When you think of wine naming and wine labeling, you need to think about the “Old World” and “New World” of wine. “Old World” is Europe. “New World” is everywhere else.
With thousands of years of wine-making experience, the “Old World” knows exactly what grapes grow best in what places and what combinations of grapes work best together.
Because of this deep knowledge, the “Old World” tout terroir (the growing environment for the grapes) as the most important factor in determining a wine’s characteristics, and they name their wines after the regions (e.g., Burgundy, Bordeaux and Rhone).
When you taste a Red Burgundy, you know what to expect. Within reason, a Red Burgundy tastes like a Red Burgundy tastes like a Red Burgundy.
Interestingly, there are two reasons for a Red Burgundy to taste somewhat predictable. The first is terroir. The second is the wine naming and labeling rules European winemakers are beholden to follow. One of these rules is that Pinot Noir is the only red wine grape that can be grown in the Burgundy region of France. So when you say a Red Burgundy tastes like a Red Burgundy tastes like a Red Burgundy, you’re really saying a Pinot Noir tastes like a Pinot Noir tastes like a Pinot Noir.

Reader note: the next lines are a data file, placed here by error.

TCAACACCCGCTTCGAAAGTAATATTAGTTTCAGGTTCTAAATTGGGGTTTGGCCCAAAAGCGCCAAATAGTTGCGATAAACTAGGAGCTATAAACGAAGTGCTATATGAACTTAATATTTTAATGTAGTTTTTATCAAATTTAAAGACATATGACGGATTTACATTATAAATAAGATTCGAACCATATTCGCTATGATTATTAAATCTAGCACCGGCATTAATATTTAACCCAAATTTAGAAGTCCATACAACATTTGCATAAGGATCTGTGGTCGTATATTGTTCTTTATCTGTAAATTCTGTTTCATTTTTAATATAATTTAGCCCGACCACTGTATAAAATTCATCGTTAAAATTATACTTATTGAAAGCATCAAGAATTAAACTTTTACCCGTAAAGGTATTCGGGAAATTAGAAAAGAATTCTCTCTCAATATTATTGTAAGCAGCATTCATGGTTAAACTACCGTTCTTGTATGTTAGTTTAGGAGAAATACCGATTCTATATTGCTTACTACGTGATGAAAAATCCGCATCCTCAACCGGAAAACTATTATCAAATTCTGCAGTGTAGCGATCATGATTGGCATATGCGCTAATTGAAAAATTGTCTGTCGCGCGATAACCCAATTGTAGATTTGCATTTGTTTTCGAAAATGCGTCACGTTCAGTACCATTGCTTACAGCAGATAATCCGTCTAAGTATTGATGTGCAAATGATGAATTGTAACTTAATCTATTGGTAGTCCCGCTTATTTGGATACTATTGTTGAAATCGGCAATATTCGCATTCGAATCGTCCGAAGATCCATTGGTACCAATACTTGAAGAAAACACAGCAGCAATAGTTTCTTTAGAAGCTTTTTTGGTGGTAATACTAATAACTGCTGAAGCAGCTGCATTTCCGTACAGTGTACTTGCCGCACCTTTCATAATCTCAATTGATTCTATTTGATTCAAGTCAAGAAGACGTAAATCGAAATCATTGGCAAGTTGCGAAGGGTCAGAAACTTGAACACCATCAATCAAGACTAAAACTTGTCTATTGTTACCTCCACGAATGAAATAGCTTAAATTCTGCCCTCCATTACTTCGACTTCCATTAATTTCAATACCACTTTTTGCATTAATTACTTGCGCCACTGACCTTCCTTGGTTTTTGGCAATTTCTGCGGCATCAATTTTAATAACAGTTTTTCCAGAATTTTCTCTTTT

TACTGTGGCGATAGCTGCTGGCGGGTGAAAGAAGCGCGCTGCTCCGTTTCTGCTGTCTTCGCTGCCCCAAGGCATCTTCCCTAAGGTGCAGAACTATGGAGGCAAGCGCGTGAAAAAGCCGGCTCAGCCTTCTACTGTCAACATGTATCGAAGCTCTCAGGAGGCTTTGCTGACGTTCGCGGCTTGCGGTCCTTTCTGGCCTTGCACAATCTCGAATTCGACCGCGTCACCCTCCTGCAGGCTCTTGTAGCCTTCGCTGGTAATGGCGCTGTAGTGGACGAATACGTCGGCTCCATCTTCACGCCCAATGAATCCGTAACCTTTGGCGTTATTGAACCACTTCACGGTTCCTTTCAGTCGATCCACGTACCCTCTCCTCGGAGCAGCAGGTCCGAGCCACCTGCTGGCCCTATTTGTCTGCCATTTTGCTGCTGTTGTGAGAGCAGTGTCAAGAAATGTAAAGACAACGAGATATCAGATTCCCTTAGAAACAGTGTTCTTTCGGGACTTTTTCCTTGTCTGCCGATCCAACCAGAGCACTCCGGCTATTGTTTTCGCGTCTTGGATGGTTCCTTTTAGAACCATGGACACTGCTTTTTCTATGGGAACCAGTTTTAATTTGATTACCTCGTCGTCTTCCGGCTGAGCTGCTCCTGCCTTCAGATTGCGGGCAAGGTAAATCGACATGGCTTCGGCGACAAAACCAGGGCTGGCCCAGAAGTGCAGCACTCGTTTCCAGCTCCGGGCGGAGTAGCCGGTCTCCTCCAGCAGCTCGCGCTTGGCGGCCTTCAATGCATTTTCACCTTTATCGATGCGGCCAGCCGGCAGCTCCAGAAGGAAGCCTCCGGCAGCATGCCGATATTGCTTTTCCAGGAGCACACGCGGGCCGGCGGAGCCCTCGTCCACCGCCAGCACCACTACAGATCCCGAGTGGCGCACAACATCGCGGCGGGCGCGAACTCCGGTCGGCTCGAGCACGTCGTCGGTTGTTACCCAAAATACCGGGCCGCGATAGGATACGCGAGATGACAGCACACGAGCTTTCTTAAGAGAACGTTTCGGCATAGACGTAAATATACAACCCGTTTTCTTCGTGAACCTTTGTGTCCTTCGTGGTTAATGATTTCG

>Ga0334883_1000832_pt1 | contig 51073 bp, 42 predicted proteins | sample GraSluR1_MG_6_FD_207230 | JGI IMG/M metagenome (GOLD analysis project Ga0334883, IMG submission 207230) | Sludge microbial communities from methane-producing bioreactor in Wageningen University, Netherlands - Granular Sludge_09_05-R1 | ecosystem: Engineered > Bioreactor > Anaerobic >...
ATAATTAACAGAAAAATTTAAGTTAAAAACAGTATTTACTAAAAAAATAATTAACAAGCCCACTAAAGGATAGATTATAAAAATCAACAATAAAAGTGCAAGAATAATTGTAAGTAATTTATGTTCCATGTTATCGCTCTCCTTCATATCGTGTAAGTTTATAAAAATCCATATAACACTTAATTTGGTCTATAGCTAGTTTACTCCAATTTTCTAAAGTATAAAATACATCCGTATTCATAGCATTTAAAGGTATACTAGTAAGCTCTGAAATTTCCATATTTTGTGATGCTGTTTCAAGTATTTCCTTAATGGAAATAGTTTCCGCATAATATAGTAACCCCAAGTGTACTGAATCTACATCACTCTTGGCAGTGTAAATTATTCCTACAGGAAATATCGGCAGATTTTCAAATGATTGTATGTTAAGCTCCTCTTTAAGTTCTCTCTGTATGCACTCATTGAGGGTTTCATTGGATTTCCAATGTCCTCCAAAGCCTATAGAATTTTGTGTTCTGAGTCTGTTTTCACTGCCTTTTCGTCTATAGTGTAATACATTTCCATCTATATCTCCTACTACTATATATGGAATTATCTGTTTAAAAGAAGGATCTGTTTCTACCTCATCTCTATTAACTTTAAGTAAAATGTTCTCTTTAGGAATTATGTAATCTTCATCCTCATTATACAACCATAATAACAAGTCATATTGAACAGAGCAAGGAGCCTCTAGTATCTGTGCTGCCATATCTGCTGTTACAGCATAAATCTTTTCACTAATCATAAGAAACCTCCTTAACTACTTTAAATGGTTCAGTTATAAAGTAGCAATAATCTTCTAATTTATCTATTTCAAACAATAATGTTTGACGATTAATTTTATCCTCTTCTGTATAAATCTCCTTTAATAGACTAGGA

In the “New World” of CA, Australia and other non-European locations, where we don’t have a long history of terroir, and we don’t have the same kind of wine naming and labeling rules around what grapes can be planted where, it’s more informative to call wines by the names of the grapes.
Pinot Noir is planted in Napa Valley, for example, alongside many other red grapes. If you were to say that a particular Pinot Noir tastes like a Red Napa Valley tastes like a Red Napa Valley tastes like a Red Napa Valley, you’d be in trouble because of the many different grapes grown in Napa Valley. It makes much more sense in CA and the rest of the “New World” to call the wine by its grape name, Pinot Noir.
Because “New World” wines are relatively new, the awareness of grape names is relatively new. Until the 1960s, most people had no clue about actual grape varieties. They might have known that they liked Red Burgundies, but they didn’t know that that meant that they liked Pinot Noir.
My next article will talk about how this relatively new knowledge of grape names has sparked some interesting discussions around blended wines vs. non-blended wines.
For now, I’d love to hear your thoughts about terroir and anything else having to do with “Old World” (Europe) vs. ”New World” wines, wine making and wine traditions.